On other bodies, it’s hit or miss, almost literally. Most asteroids and moons are geologically dead, and thus fairly safe over these unfathomable timescales, but there’s always the minute possibility of a direct impact. A few unearthly places (Mars and Titan come to mind) have enough in the way of weather to present problems like those on Earth, but the majority of solid rock in the solar system is usable in some fashion.

Deep space, you might think, would be the perfect place for an ancient artifact. If it’s big enough, you could even disguise it as an asteroid or moon. However, space is a hostile place. It’s full of radiation and micrometeorites, both of which could affect an artifact. Voyager 2 has its golden record, but how long will it survive? In theory, forever. In practice, it’ll get hit eventually. Maybe not for a million years, but you never know.

Summing up

Ancient artifacts, whether from aliens or a lost race of humans, work well as a plot device in many stories. Most of the time, you don’t have to worry about how they’re made or how they survived for so long. But when you do, it helps to think about what’s needed to make something like an artifact. In modern times, we’re starting to make some things like this. Voyager 2, the Svalbard Global Seed Vault, and other things can act, in a sense, as our legacy. Ten thousand years from now, no matter what happens, they’ll likely still be around. What else will be?

Out of the dark: building the Dark Ages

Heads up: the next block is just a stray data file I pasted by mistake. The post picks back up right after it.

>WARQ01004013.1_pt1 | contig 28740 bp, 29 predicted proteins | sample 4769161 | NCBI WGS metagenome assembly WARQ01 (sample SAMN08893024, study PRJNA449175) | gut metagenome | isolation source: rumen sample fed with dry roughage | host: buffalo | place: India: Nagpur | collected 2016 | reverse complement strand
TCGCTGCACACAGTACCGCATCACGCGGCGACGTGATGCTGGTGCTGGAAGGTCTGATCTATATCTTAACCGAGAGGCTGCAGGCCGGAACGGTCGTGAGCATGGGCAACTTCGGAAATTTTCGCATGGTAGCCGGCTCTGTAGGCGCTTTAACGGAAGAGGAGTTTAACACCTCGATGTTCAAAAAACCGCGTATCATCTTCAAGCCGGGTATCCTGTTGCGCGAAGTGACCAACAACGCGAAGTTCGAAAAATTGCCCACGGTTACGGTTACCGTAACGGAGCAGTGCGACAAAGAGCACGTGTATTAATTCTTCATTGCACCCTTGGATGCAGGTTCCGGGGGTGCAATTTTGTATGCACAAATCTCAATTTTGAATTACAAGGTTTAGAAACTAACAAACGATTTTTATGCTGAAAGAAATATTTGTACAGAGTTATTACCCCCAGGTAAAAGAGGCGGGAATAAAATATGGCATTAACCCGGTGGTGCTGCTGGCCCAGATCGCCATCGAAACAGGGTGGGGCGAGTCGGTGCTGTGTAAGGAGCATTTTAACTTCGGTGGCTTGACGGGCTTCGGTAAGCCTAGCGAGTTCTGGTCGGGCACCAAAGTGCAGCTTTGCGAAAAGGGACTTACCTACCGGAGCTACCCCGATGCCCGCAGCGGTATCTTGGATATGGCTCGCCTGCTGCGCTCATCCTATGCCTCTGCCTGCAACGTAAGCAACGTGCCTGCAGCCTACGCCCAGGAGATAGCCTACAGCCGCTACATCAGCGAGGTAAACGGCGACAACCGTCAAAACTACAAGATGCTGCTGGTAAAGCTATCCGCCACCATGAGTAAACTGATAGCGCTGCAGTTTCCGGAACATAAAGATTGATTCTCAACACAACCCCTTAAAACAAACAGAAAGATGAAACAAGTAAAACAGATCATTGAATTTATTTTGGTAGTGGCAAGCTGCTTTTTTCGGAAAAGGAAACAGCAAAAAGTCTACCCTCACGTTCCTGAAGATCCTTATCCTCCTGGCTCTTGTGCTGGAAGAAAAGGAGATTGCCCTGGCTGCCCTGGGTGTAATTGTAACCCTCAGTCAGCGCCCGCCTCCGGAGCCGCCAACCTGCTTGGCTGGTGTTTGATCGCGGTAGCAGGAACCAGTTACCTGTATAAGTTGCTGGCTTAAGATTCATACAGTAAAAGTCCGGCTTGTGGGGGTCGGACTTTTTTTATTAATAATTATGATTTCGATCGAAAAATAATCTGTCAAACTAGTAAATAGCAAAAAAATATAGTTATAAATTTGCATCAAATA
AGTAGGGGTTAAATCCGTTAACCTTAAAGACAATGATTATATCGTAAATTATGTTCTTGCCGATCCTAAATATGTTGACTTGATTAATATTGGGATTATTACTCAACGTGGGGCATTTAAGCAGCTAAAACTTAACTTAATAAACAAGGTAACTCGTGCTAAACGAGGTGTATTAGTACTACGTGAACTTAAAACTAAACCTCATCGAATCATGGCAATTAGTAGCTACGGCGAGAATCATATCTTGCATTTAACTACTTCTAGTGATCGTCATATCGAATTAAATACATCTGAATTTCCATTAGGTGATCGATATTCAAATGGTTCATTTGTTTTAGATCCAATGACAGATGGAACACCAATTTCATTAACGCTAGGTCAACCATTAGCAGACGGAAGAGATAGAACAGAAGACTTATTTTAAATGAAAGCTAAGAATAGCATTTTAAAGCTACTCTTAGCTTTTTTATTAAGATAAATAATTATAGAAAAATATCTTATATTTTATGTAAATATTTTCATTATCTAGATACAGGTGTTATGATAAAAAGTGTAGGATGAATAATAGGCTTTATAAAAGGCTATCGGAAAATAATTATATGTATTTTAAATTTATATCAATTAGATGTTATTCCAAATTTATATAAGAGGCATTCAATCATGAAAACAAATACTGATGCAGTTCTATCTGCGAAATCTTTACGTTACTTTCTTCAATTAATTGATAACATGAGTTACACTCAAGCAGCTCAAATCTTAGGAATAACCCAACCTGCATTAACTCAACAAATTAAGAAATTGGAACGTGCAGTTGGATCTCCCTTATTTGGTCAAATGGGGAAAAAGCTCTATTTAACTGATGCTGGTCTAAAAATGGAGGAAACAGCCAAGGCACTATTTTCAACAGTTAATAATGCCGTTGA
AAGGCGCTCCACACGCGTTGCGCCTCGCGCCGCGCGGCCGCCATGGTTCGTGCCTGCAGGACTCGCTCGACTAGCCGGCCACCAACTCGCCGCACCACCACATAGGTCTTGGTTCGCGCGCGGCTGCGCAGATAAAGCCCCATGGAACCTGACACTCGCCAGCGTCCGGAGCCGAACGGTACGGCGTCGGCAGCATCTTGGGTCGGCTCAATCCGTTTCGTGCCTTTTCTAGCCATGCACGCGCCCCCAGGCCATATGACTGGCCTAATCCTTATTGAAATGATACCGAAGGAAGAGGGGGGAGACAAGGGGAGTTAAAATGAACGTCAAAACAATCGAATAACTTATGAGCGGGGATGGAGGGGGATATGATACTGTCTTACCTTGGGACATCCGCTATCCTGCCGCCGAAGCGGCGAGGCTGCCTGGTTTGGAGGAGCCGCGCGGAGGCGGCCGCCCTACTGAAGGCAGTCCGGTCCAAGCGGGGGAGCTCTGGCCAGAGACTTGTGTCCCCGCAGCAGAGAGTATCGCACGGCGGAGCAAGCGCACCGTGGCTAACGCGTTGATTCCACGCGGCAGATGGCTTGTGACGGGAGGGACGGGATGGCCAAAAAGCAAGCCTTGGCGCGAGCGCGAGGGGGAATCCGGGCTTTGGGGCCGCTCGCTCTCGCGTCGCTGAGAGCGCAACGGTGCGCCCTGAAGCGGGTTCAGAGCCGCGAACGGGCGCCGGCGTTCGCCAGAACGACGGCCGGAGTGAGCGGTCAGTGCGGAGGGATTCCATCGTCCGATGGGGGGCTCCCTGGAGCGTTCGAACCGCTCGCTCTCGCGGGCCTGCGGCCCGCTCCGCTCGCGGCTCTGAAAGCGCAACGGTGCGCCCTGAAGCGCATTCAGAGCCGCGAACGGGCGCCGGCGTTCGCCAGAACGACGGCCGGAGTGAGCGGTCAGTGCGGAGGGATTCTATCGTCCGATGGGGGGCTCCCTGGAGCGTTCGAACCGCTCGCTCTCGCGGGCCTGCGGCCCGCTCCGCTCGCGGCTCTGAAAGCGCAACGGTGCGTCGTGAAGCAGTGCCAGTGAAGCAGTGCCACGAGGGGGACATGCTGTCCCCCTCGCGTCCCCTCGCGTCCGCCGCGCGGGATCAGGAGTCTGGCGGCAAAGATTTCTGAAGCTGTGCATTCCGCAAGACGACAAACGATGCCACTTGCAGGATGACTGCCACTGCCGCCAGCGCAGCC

We have an awful lot of fiction out there set in something not entirely unlike our Middle Ages. Almost every cookie-cutter fantasy world is faux-medieval, and that’s only the ones that aren’t trying to be. The Renaissance and early Industrial Era also get plenty of love, and Roman antiquity even comes up from time to time. But there’s one time period in our history that seems a bit…left out. I’m talking about those centuries after Rome fell to the barbarian hordes, but before William crossed the Channel to give England the same fate. I’m talking about the Dark Ages.

A brighter shade of dark

Now, as we know today, what previous generations called the Dark Ages weren’t really all that dark. Sure, there were Vikings and Vandals, barbarians and Britons, Goths and Gauls, but it wasn’t a complete disaster. The reason we speak of the “Dark Ages”, though, is contrast. Rome was a magnificent empire by any account, and the first to coin the “Dark Age” moniker on its fallen children were living in the equally “shining” Enlightenment. By comparison, the time between wasn’t exactly grand.

Even in our modern knowledge, the notion of a Dark Age is still useful, even if it doesn’t quite mean what we think it means. In general, we can use it to refer to any period of technological, social, and political stagnation and regression. That’s not to say there wasn’t progress in the Dark Ages. One great book about the period is titled Cathedral, Forge, and Waterwheel, and that’s a pretty good indication of some of the advancement that did happen.

Compared to what came before—the Roman empire, with its Colosseum and aqueducts and roads—there’s a huge difference, especially at the start of the Dark Ages. In some parts of Europe, particularly those farthest from the imperial center, general conditions fell to their lowest levels in hundreds of years. While the Empire itself actually did survive in the east in the form of the Byzantines (who were even considered the “true” emperors by the first generations of barbarian kings), the west was shattered, and it showed. But they dug themselves out of that hole, as we know.

Dying light

So, even granting our more limited definition of “Dark Ages”, what caused them? Well, there are a lot of theories. Rome was sacked in 476, of course, and that’s usually considered a primary cause. A serious cold snap starting around 536 couldn’t have helped matters. Plagues around the same time combined with the war and famine to cause even greater death, completing the quartet of the Horsemen.